Growing up, the family yard had a few gargantuan tree’s of various age and limited function. The sweet-gums in the front yard cast these terrible golf-ball sizes pods that crunched and pricked. The sycamores along the side of the house were good for nothing but sloughing sheets of crispy flesh and monster leafs. If their only purpose was to serve as decoration, they barely passed a such. The neighborhood did not have (and still does not have) any exit but the primary entrance from the main drag on which it sat. Our neighbors were nearly all past middle age with full-grown offspring and few kids in the age group of me and mine. It was quiet. I’m not complaining, of course.
I mention this only to say that we never had a treehouse. Not, at least, until I was 17. It was only after I was driving and, embarrassingly, only just shaving that I had found a place where my friends and I would do those things that I had imagined kids in treehouses did. We were loud. Boisterous. Admitted rude but deeply honest. There was no literal tire-swing or playfully sexist admission sign, but there were games and music and the first nights of my life in which three in the morning was commonplace. We told stories and made new ones. The club’s membership was constantly rotating, always open and never bare. Sometime people ask you “where you grew up”. I expect few people are able to answer as specifically as a single room. I grew up with plaid furniture and cackling lunatics.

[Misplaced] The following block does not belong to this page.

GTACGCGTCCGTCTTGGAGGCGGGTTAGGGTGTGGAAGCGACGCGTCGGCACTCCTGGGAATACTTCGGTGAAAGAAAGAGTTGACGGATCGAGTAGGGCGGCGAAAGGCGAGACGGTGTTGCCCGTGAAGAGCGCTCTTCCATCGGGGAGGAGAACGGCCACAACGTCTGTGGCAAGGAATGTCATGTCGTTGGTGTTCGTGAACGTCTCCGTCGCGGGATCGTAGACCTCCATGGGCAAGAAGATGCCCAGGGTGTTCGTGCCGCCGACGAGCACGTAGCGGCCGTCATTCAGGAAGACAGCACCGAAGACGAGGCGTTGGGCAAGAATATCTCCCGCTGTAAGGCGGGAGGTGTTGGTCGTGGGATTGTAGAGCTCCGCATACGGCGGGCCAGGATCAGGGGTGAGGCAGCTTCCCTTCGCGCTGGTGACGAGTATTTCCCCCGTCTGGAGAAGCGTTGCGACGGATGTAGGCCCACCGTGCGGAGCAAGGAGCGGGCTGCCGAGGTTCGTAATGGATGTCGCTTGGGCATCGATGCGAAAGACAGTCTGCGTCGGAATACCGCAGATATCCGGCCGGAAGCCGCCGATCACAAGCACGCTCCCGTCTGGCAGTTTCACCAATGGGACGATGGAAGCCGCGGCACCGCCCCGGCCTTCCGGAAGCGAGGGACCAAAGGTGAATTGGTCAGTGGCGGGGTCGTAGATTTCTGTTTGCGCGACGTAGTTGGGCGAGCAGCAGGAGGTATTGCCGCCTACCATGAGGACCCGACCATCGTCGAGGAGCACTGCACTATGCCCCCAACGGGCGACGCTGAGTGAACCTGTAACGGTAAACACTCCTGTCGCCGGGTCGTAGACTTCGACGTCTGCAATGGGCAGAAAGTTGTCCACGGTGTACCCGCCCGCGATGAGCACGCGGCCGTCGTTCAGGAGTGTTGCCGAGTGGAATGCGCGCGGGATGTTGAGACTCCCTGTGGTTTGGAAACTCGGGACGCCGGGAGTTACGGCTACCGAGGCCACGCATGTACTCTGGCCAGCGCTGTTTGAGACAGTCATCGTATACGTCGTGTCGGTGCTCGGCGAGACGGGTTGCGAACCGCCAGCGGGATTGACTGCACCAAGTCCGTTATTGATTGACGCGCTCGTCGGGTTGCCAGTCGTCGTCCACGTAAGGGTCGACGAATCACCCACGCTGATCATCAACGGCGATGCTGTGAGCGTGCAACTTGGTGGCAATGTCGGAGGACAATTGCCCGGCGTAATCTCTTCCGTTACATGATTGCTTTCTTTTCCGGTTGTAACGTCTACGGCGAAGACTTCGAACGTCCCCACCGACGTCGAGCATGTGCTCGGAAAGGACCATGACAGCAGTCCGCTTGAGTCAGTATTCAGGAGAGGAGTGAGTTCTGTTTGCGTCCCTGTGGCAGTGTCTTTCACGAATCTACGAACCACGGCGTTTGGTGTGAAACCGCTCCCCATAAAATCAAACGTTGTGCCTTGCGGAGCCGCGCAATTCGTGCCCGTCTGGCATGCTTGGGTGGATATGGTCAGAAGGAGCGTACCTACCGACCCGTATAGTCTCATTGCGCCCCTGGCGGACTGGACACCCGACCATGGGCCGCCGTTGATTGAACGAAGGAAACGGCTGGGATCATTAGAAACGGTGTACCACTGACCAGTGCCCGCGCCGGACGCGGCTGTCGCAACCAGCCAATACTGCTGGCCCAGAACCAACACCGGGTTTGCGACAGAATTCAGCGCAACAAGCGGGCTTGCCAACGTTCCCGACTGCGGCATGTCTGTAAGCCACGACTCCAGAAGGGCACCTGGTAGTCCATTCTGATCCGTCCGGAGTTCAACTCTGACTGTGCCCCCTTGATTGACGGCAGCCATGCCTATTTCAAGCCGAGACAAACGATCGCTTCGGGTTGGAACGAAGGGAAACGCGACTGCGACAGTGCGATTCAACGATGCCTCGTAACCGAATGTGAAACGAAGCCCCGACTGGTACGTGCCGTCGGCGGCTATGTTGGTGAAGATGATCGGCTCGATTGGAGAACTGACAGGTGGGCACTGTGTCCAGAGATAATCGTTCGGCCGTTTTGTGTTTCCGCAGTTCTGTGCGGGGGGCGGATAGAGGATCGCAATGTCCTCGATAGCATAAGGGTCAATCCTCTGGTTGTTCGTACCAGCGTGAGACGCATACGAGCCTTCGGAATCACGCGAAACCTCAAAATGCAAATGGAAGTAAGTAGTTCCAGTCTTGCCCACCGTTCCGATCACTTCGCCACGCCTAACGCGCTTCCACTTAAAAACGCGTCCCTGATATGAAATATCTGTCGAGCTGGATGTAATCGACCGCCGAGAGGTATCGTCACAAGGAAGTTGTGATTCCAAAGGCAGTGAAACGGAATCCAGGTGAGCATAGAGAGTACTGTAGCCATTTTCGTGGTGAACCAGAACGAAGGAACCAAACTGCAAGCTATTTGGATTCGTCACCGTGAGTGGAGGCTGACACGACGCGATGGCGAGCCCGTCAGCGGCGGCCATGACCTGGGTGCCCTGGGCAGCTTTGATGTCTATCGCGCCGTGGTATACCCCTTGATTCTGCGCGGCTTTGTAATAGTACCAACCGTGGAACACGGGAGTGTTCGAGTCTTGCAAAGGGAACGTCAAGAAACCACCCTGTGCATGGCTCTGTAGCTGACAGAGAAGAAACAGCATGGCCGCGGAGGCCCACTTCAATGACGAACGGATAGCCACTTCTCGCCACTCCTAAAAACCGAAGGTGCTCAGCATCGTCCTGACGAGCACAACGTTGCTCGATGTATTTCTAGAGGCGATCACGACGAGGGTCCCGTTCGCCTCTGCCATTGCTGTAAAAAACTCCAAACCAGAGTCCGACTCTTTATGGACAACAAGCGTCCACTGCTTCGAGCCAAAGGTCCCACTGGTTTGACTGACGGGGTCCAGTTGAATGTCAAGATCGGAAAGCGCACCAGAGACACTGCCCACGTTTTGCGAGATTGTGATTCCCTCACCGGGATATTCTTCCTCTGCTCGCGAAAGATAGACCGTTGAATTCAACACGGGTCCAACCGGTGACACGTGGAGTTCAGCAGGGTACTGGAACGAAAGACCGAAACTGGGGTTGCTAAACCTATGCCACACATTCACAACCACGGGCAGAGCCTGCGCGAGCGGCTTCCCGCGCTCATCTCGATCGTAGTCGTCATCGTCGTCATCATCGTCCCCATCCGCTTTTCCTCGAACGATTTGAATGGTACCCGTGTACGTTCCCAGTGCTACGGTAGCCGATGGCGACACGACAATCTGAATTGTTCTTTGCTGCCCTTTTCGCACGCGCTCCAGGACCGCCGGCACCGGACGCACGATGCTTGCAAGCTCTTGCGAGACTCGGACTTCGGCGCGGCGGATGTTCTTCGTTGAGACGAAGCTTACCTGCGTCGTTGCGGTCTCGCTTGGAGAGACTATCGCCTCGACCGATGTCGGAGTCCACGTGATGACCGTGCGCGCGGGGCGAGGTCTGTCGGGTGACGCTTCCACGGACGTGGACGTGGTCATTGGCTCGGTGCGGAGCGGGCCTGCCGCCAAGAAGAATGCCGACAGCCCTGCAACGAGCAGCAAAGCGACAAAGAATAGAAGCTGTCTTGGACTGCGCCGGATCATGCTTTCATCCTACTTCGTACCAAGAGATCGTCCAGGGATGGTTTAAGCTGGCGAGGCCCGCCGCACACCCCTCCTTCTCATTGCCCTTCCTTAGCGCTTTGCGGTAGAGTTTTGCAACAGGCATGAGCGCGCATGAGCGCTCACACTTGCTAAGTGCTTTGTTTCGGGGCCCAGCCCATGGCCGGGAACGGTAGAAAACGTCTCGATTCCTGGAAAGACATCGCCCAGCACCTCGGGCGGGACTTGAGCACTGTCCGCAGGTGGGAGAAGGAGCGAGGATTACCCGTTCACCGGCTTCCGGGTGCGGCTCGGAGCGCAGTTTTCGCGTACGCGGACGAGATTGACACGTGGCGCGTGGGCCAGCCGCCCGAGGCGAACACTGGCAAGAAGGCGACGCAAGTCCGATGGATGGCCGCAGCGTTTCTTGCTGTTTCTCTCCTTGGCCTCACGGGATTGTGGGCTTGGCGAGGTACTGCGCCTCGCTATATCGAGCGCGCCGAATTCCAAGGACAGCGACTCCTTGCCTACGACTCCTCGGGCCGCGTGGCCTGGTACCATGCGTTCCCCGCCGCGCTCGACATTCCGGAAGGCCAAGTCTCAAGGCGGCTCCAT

After nine years, the treehouse stands as one of the longest standing traditions in my life. I guess I still think myself young enough to be surprised that I could have done anything consistently for nearly a decade. I have attended no school or held any job as long as I have worked to make a blue couch fit as comfortably as a well-worn slipper.
On Saturday, I helped take our treehouse apart. When the sun was setting, I saw the place empty but marked with the unmistakable pattern of our adolescence. Later that night I saw it put back together again in a new tree. The toys were still mostly in their boxes, but everything important was right where it was supposed to be. My friends were there. Nothing changed. Thanks to everyone making sure it never will.
Now I know that I’m not
All that you got
I guess that I, I just thought
Maybe we could find new ways to fall apart
But our friend are back
So let’s raise the toast
‘Cause I found someone to carry me home